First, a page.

I~ "i~ti LL
Vol. 1 No. 24 Army Air Forces Gunnery School, Tyndall Field, Fla., July 11, 1942
COL. WELSH VISITS TYNDALL
Shown above, left to right, as they
* alighted for a tour of Tyndall Field
Wednesday are: Colonels Frank DeWitt,
J. F. McBlain, William W. Welsh, com-
manding officer, SEAAFTC, and Colonel
W. A. Maxwell.
FORMER LUXEMBURG AMBASSADOR TO
SPEAK AT POST THEATER
Dr. George Platt Waller, United Sta-
tes Minister to the Grand Duchy of
Luxemburg when the Nazis took over
there, will speak at the Post Theater,
July 13 from 3:30 to 4:30 P.M.
All officers, all non-coms of the
first three grades, members of the
Nurse Corps will attend upon orders of
Dr. Waller is reported to be a very
persuasive speaker and to have an in-
tense hatred of the Nazis. His first
hand accounts of what happened in the
occupied countries is expected to be
highly interesting and informative.
The commanding officer of the South-
east Army Air Forces Training Center,
Colonel William W. Welsh, and five
high-ranking members of his staff from
Maxwell Field visited Tyndall Field
last Wednesday and Thursday.
A twin motored transport brought the
party here from the four engine school
at Hendricks Field, Sebring, Fla.
Colonel Welsh termed the visit a
periodic inspection, and took occasion
to commend Colonel Maxwell for the
latter's operation of the field. He
also stressed the fact that flexible
gunnery was a very important part of
the aviation program.
The new commanding general was re-
cently appointed to his present posi-
tion as successor to Major General
George E. Stratemeyer, who has been
made Chief of Staff for the Army Air
Col. Welsh received his commission
as a flight officer during the World
War, and he now holds the ratings of
command pilot and combat observer.
WOMEN'S CLUB SPONSORS WEEKLY CRUISE
FOR TYNDALL FIELD SOLDIERS
A weekly cruise for the soldiers of
Tyndall Field is being sponsored by
the Professional Women's Club of Pan-
The "Captain Anderson" will leave
the city dock, near the USO Building
every Friday at 7:30 P.M. and will re-
turn at 10:00 P.M. Tickets will be
priced at 50 and may be secured from
the Public Relations Office at Post
THOUGHTS FROM HERE AND THERE
"There are six mistakes of life
that many of us make, said a fa-
mous writer, and then he gave the
1. The delusion that individ-
ual advancement is made by crush-
ing others down.
2. The tendency to worry about
things that cannot be changed or
3. Insisting that a thing is
impossible because we, ourselves,
cannot accomplish it.
4. Refusing to set aside tri-
vial preferences in order that
important things may be accom-
5. Neglecting development and
6. The failure to establish*
the habit of saving money."
And, may I add
outweighs all the
great mistake of
above? The one
fellowship with our Creator.
Chaplain Herbert T. Wilson
He is a path, if any be misled;
He is a robe, if any naked be;
If any chance to hunger, He is
If any be a bondman, He is free;
If any be but weak, how strong is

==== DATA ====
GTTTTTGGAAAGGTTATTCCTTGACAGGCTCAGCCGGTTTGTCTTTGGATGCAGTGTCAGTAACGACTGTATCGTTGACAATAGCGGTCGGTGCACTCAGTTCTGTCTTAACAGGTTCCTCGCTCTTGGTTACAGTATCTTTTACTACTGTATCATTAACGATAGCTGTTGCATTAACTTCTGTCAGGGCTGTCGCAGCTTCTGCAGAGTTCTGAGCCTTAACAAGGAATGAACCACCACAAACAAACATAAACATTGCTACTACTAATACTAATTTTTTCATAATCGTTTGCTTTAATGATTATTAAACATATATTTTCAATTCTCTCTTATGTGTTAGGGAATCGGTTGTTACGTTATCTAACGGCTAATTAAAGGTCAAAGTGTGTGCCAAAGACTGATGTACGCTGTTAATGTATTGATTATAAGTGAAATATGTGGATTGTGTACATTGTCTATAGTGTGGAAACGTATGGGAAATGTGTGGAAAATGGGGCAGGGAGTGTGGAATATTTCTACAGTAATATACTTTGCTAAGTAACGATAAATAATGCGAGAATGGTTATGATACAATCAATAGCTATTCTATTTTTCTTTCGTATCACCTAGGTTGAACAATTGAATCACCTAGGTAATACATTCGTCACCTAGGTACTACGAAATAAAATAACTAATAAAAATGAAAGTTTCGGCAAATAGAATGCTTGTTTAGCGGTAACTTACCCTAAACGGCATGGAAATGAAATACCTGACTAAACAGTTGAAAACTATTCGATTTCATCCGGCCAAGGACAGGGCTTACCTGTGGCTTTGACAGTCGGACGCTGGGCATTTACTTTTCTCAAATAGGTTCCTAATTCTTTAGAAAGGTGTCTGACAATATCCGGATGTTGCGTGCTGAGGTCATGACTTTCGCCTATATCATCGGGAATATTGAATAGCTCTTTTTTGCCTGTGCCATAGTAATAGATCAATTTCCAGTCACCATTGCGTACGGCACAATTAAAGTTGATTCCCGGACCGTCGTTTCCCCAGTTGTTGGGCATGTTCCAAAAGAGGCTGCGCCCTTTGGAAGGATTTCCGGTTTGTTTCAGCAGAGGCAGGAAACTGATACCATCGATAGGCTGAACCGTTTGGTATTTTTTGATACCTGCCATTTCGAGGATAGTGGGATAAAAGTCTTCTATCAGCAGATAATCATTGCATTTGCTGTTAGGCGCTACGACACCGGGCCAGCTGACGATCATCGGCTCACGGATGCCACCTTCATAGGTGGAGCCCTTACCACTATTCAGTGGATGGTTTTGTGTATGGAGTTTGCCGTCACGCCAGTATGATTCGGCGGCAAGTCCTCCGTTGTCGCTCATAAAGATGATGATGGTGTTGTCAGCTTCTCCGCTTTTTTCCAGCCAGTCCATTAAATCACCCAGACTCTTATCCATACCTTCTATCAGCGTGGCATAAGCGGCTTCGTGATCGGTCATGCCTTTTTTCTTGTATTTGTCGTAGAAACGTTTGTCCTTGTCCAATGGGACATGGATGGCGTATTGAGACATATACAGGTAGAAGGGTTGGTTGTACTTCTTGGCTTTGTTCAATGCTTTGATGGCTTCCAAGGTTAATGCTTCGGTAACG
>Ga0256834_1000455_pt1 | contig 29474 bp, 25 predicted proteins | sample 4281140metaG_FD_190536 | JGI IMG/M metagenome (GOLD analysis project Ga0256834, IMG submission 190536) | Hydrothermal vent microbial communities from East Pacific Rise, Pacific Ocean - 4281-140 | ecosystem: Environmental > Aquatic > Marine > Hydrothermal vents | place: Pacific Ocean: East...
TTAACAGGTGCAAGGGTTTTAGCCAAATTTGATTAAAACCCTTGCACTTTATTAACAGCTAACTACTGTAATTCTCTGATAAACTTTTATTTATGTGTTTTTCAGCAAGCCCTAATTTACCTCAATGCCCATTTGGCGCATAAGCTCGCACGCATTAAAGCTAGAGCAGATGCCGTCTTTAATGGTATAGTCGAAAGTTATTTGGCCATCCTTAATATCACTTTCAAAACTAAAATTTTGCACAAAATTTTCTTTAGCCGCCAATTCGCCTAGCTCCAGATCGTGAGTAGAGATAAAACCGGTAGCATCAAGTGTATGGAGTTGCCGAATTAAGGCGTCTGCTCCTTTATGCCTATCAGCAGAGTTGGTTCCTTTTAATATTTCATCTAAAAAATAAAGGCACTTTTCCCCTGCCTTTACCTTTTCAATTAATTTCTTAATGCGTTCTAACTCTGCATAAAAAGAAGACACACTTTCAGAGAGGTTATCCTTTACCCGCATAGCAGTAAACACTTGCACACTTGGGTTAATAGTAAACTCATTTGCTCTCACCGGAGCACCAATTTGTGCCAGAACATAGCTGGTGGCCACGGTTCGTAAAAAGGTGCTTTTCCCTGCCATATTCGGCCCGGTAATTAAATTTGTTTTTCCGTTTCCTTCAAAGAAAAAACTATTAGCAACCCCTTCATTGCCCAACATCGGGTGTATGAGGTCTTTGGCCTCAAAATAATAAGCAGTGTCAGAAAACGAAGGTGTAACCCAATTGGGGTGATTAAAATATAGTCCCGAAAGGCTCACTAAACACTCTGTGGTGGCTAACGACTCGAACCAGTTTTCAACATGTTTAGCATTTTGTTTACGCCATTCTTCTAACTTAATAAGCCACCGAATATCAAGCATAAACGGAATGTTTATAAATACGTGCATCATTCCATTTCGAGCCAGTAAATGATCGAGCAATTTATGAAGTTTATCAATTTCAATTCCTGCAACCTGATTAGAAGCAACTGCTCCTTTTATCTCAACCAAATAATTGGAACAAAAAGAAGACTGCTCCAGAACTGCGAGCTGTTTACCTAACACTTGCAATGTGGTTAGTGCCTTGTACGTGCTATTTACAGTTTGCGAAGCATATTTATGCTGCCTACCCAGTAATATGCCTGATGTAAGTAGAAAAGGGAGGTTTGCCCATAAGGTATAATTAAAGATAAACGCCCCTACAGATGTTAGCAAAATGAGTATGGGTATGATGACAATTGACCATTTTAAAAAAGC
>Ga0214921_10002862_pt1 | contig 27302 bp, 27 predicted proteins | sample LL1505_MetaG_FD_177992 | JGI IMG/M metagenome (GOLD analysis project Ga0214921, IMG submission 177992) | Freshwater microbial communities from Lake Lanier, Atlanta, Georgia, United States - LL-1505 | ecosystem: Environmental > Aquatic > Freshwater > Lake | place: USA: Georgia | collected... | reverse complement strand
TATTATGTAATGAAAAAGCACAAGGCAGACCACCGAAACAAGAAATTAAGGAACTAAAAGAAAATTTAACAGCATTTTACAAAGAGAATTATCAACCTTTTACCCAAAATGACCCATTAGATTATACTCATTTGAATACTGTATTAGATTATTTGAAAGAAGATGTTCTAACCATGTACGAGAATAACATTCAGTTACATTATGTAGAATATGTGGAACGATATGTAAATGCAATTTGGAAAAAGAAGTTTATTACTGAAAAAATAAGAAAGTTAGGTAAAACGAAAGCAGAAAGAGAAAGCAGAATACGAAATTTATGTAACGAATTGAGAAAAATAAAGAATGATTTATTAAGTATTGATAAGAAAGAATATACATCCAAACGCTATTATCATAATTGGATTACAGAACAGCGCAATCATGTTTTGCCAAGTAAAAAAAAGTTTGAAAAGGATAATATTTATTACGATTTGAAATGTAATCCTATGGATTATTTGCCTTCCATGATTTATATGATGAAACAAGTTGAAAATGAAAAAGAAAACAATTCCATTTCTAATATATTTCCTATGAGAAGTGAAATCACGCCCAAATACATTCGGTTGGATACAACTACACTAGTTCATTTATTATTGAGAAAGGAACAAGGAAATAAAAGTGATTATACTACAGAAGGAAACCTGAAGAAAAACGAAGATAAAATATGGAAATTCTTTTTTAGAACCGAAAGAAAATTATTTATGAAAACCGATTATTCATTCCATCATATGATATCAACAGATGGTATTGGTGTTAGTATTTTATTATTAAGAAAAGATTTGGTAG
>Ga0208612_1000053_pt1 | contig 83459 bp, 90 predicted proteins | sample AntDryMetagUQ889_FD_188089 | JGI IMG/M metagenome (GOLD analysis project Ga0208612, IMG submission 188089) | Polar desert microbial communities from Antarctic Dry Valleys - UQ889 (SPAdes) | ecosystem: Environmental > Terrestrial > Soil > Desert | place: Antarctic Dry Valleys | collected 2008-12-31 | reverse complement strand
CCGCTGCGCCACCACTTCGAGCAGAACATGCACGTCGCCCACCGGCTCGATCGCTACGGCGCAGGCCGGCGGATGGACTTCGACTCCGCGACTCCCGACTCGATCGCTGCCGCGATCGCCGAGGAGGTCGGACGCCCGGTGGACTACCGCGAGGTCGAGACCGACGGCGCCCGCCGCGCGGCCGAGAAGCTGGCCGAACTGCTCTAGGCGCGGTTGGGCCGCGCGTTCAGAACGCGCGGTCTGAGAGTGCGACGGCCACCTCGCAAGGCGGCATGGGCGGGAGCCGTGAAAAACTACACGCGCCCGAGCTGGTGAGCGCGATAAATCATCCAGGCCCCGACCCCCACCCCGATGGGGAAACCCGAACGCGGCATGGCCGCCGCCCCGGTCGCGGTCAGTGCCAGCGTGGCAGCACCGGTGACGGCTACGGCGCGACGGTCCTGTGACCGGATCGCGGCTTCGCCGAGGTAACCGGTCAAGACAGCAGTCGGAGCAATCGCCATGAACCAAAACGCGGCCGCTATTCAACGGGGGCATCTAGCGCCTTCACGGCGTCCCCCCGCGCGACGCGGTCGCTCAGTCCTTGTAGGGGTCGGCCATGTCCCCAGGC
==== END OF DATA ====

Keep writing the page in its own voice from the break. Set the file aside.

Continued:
To dead men, life He is; to sick
To blind men, sight; and to the
A pleasure without loss, a treas-
ure without stealth.
THOUGHTS FROM WORTHY PENS
Your friend is the man who
knows all about you, and still
Goodness is the only investment
that never fails. Thoreau
"I would rather be a poorman in
a garret with plenty of books,than
a king who 'did not love reading."
SUNDAY Jl r
8:00 AjM. ... C laiz, Finn.
ass .C erty
9:00 A.M. --p l.. aunpl rt.i
10:00 A.M. r-m^ t .ua7 SChoo
"--orning o aSchoolp..
8:00 P.M. Chap.ai MCeld
-Evnin V. rsh5z)3 .
CU .ESDA y
.... *.... Fellowship Club
73 ...*****. LcBbl o.
0 d-, ... .. uy HOur
........ Jewish services
PQ, ) .k,,_I. =
[II JIK 915
In September of 1918, the Aviation Section of the Signal Corps was experimenting
with voice control of aircraft by radio, and was seeking a million dollar appropria-
tion from an economy minded Congress with which to equip the planes with the new type
radios. The Aviation Section was having a difficult job of convincing Congress that
voice communication was preferable to us-
ing the Morse Code. The money finally was
secured, but it took a demonstration to
President Wilson to accomplish it.
The man chosen- to talk from a plane to
President Wilson, who was stationed on the
White House Lawn, was Lieutenant Philip D.
Lucas, now Major Lucas, Post Technical in-
SThe demonstration was a success, but
SMajor Lucas admits that he was a bit ex-
S- cited, and that he did a left turn when
.%6 /the President ordered him to do a right
SReceiving his flight training at Kelly
Field, Texas and Gerstner Field, Lake
S" Charles, La., Major Lucas served during
the World War as an instructor and assis-
---- / .m, g tant Post Adjutant at Bolling Field, Wash-
7/ /;/c \1 ington, D. C.
From 1920 to 1927, the Technical Inspec-
tor served as superintendent of transport-
ation for a railroad in Chil'; which was
the most modern one in South America at
the time. From 1930 to 1940 he was super-
/ visor of aircraft operations, Bell Labora-
stories, Hadley Airport, New Jersey.
One of the happiest men on the Post last
week was Corporal John E. Mitchell, photo-.
grapher for the Public Relations Office.
F .* The reason is that he received an un-
usually amount of good news, chief of which
was a call from the News Photo Editor, Pub-
lic Relations Division, AAF, Washington,
D. C., to the Public Relations Officer at
S ( t this Post announcing that Corp. Mitchell
i soon would be chosen to attend the Life